When OSHA released its Spring Regulatory Agenda, the Injury/Illness Prevention Program had been moved to Long Term Action. In the immediately previous regulatory agenda, I2P2 had been on the proposed rule schedule for September 2014.
Since childhood, we have all been raised by the Golden Rule: “Do unto others as you would have them do unto you.” Many would cite this ethical code as one of their aspirations by which to live, both personally and professionally.
Somewhere posted in Facebook or in an article I read, I bumped into a story about a technique comedian Jerry Seinfeld uses to make sure he keeps writing new material. Seinfeld shared early in his career, he realized the importance of consistent action.
I’ve been fortunate enough to have consulted, coached, and spoken for thousands of leaders across the globe. And I feel strongly that every leader who is credible, fair, and cares about his workers can push their performance to an entirely new level – particularly if these three traits are used as their primary base of influence.
I just spoke at a site where they haven’t had a lost-time injury in seven years. I shared with my audience a safety hazard shows up at sites like theirs that sites with many injuries don’t experience. That hazard? Complacency!
For many, pending deadlines and packed schedules are not overwhelming, but instead can be a driving force that pushes them toward greater productivity. We have processes to streamline, goals to achieve, promotions to earn, debt to eliminate, exercise regimes to master, dreams to chase, and people to help and inspire.
Two weeks ago, I went to a presentation by Kelly McBride on the topic of ethics and the media. Kelly is the ethicist with the Poynter Institute in St. Petersburg FL. She also contributes to an NPR broadcast.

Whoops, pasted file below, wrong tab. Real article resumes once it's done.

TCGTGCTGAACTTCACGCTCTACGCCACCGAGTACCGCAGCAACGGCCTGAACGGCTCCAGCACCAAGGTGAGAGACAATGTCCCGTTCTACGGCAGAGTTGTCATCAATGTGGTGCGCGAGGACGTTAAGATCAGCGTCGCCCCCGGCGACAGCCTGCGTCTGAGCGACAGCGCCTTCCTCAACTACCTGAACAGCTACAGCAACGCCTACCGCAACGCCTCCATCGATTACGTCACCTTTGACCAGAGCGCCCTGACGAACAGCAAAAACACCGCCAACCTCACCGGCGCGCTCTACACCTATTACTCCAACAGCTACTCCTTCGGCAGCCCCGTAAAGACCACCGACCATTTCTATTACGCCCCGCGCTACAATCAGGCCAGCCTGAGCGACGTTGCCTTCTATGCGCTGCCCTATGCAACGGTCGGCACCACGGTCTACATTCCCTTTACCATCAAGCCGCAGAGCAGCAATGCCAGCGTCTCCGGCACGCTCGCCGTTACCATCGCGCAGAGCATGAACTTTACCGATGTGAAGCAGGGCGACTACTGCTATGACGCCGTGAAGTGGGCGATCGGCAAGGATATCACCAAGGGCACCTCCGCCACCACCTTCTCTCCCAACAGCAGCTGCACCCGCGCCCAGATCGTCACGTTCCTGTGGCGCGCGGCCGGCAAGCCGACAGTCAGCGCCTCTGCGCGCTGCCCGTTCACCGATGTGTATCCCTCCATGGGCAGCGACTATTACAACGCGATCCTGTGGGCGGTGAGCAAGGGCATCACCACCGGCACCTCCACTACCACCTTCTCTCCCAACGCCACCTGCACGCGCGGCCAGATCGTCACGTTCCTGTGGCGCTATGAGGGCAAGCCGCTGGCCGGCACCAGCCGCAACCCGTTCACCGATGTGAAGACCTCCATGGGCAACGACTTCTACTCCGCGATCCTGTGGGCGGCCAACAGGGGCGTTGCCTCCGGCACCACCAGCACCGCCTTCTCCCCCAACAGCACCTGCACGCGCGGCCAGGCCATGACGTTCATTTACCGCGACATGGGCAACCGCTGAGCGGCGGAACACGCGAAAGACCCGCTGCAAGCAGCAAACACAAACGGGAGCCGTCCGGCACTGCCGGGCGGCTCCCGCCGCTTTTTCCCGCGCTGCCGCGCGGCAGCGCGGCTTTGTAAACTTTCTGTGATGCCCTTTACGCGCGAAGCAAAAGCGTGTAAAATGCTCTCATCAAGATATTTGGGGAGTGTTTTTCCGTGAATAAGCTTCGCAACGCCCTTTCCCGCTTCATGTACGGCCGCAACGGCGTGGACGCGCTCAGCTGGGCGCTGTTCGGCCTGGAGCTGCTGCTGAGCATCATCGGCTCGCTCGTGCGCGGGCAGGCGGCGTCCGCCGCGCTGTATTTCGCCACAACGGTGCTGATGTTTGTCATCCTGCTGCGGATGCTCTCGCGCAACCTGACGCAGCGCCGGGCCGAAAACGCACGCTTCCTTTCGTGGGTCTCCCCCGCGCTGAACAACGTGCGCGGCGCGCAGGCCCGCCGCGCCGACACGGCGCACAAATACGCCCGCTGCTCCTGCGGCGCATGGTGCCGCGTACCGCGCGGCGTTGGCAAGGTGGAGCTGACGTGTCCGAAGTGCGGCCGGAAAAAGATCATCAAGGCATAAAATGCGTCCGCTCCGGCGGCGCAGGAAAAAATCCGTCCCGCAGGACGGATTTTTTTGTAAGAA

Have you ever experienced a time in your life when you were having trouble coming up with an idea? Have you ever observed someone at work saying, "I can't do that" and then nothing happened, or you said, I can't do that" and find that you're stuck?
What is truth when it comes to safety? The regulation-oriented data tells us a part of the story with respect to training, incident records, safety meetings, work orders, policies/procedures and the like. Observations add a bit more insight to what our people are actually doing when they are occasionally being watched/evaluated by others.
How often do you thank the members of your safety team? Whether they are safety professionals or volunteers on your safety team or even people who have been appointed based upon their position in your organization, they are a special group of people. As a safety speaker, I always end any presentation to safety teams or leaders with a thank you on behalf of all the people they protect.